CSI Brighton: crime capital or cultivated community?

Brighton is a civilised place that likes to flirt with rough trade now and then. A new play, ‘On Race Hill’, which opens at the Dome on Friday (January 15), promises to shine a light on the dark side of the city’s history – and to investigate the fact and fiction behind the reputation. The advance blurb quotes Keith Waterhouse’s quip: “Brighton is a town that looks as if it is helping police with their enquires” but a recent report in The Argus suggests that, as in most places, fear of crime is more prevalent than the real thing . 

They say it changes when the sun goes down


The sleazy underbelly and vicious characters, however, have proved irresistible to authors and film makers. In ‘Kissing and Killing’, Frank Gray sets out the background to such movies as The Brighton Strangler (1945), Brighton Rock (1948), Jigsaw (1962), Mona Lisa (1986), Circus (2000), and London to Brighton (2005). 

 Gray relates the disturbing story of Ernest Friend-Smith who, in 1928 was kidnapped on Madeira Drive, taken to the Downs, beaten and robbed. He died days later. Most notoriously, in 1934, the torso of a woman was discovered in a trunk at Brighton Station. The legs were later found, also in a trunk, at Kings Cross Station in London. When an unrelated investigation tuned up another Brighton woman’s cadaver in a suitcase, the town’s depraved disposition was sealed.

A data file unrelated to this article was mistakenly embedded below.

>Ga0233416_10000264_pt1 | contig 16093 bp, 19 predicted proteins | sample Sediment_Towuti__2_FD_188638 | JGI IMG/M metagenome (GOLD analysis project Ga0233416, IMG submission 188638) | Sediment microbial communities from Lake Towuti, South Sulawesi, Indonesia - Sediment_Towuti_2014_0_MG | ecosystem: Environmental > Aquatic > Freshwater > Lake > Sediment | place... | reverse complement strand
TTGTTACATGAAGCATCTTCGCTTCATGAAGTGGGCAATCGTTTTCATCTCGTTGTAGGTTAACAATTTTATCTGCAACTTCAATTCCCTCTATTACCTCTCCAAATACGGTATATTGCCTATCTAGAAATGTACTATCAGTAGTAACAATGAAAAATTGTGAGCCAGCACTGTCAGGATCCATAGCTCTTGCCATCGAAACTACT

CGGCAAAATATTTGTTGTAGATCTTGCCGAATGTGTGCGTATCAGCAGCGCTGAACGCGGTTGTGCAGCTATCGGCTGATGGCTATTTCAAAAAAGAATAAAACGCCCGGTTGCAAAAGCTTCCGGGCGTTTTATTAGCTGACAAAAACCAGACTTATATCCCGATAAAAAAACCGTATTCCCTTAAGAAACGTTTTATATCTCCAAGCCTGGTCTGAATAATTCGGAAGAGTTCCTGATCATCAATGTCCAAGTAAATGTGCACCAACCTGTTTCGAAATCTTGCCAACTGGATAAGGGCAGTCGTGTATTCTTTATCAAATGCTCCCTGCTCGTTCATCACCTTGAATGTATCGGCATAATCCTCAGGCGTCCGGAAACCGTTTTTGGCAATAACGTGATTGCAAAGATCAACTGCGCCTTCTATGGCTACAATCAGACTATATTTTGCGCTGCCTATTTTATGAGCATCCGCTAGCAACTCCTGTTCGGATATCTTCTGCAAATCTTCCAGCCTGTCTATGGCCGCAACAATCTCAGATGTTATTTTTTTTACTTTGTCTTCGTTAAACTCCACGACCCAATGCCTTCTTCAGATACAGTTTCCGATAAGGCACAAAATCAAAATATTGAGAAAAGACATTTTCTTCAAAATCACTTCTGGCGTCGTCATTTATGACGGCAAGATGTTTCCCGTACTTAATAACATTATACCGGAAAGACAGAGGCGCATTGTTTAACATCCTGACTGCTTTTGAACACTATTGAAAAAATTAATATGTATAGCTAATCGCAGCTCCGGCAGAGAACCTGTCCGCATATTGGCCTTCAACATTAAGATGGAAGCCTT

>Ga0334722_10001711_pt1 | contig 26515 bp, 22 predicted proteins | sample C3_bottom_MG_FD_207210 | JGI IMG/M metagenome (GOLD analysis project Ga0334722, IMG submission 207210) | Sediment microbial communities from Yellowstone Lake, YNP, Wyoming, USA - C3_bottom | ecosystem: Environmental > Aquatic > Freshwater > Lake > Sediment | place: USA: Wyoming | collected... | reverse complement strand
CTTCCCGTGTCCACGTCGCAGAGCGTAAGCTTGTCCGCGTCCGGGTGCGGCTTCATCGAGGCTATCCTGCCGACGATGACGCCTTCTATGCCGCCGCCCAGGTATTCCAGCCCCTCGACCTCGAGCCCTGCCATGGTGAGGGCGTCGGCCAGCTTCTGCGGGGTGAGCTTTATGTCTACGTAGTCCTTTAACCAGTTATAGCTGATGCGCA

These sensational events, it has been argued, prompted Graham Greene to write Brighton Rock, the most famous, and still the best, thriller set in the seaside resort. Of course, the location is not Brighton at all – it is Greeneland, where a small-time mobster can be troubled by the prospect of God’s salvific will, where a blowsy bar-fly is an angel of vengeance is disguise, and where no good deed goes unpunished. A remake of the movie is currently in production with Sam Riley as the baby-faced killer and Helen Mirren as his plebeian nemesis. It will be interesting to see how much of Greene’s Catholic imagery is presented to today’s secular audience. 

Recently, in both ‘Mona Lisa’ and ‘London to Brighton’, the seaside initially provides a place of safety for young women trying to escape a terrible fate in London. But it is a shelter which proves as fleeting as the unreliable climate. 

The theme is constant: you never now where you are in Brighton. ‘On Race Hill’ has an alluring selection of appalling stories on which to draw for the launch event in the Brighton Dome and Festival’s Artist Development programme.


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